Danish Police Seize Refugee Children's Phones For I.D.

Police at the bridge between Sweden and Denmark, Malmo, November 12, 2015. Danish police say sometimes the only way to confirm a refugee child's identity is to look through their phone. Stig-Ake Jonsson/TT News Agency/Reuters

Police in Denmark are confiscating the phones of migrant children on arrival, with some having to wait a month before their devices are returned, according to reports.

The news website Politken says it has identified 55 unaccompanied refugee children who have had their phones taken by police. Authorities use the phones to identify asylum seekers who have no formal documents on them when they enter the country.

"I want my phone back so I can get in touch with my family. But I do not know how I get it," one child said.

Human rights advocates criticized the approach. Bjorn Elmquist, head of Denmark's Legal Policy Institute, called it misguided, and expressed concern that some children do not appear to fully understand why their phone has been taken.

The head of the country's Institute for Human Rights, Christoffer Badse, said police must carefully consider, on a case-by-case basis, whether such action is in the best interest of the child.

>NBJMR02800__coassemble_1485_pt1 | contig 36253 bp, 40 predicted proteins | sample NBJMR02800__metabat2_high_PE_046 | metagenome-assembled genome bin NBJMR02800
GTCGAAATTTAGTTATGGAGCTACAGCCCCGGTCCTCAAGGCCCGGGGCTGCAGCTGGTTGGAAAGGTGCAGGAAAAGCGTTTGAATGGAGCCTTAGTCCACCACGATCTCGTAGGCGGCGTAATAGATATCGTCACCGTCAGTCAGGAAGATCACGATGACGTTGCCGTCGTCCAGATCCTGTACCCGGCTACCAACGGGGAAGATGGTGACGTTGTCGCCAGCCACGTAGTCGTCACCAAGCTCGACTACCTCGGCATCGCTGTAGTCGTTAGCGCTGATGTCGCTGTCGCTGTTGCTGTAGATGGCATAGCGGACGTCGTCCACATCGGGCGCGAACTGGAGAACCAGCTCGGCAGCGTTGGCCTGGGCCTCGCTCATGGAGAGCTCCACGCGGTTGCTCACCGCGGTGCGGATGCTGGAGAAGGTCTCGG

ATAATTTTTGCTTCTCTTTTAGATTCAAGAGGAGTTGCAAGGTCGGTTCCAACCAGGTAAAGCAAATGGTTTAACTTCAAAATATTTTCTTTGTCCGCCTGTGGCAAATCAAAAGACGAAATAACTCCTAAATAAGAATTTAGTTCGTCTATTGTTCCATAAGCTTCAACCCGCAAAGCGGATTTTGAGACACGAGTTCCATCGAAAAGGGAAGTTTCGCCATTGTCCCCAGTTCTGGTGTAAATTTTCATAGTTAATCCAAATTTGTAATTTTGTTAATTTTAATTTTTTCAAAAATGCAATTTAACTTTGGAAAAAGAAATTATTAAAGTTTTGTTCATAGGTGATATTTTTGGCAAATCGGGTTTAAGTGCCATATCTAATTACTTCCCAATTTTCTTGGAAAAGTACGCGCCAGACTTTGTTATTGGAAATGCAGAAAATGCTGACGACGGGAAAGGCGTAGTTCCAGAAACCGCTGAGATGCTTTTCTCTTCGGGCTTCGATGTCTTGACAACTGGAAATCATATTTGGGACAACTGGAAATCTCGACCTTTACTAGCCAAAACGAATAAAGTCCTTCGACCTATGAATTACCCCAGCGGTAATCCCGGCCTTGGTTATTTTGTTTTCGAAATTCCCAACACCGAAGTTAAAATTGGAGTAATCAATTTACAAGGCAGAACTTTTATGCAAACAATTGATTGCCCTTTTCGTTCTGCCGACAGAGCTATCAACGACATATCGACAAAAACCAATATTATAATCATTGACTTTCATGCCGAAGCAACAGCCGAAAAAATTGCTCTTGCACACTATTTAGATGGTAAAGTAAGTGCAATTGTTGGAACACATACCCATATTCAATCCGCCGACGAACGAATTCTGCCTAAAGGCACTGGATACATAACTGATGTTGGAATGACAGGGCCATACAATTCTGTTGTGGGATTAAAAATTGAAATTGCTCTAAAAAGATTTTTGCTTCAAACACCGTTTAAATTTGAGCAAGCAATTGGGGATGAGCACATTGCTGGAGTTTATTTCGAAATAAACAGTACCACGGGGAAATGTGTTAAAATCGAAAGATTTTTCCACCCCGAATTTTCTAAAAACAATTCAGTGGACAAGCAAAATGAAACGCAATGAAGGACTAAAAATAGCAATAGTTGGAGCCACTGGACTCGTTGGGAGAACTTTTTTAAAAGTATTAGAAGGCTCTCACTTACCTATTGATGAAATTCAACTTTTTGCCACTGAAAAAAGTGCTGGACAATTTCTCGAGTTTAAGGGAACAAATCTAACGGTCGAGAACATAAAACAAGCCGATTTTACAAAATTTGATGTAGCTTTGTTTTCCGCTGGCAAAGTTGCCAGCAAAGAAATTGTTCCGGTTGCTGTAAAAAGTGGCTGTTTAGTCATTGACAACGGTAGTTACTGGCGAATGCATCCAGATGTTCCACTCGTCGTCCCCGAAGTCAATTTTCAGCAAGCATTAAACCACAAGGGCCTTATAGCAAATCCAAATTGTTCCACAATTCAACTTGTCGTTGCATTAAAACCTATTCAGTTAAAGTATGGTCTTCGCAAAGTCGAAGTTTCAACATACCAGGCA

Politiken says a number of refugee centers are reporting that they are aware of the practice.

Richard Osterlund la Cour, a senior police officer, said it is sometimes necessary to take children's phones if there is no other way of identifying them. "If you come to the country and say you are from Syria, but have nothing but your...face to prove it, the mobile phone is the best way to determine whether you are telling the truth," he said.

Denmark last month came under fire for introducing new laws that allow the authorities to seize asylum seekers' cash and valuables at the border to help pay for their stay.

Chinese artist Ai Weiwei pulled his work out of galleries in the country in protest at what he said is the overly harsh treatment of those fleeing conflict and other dangers.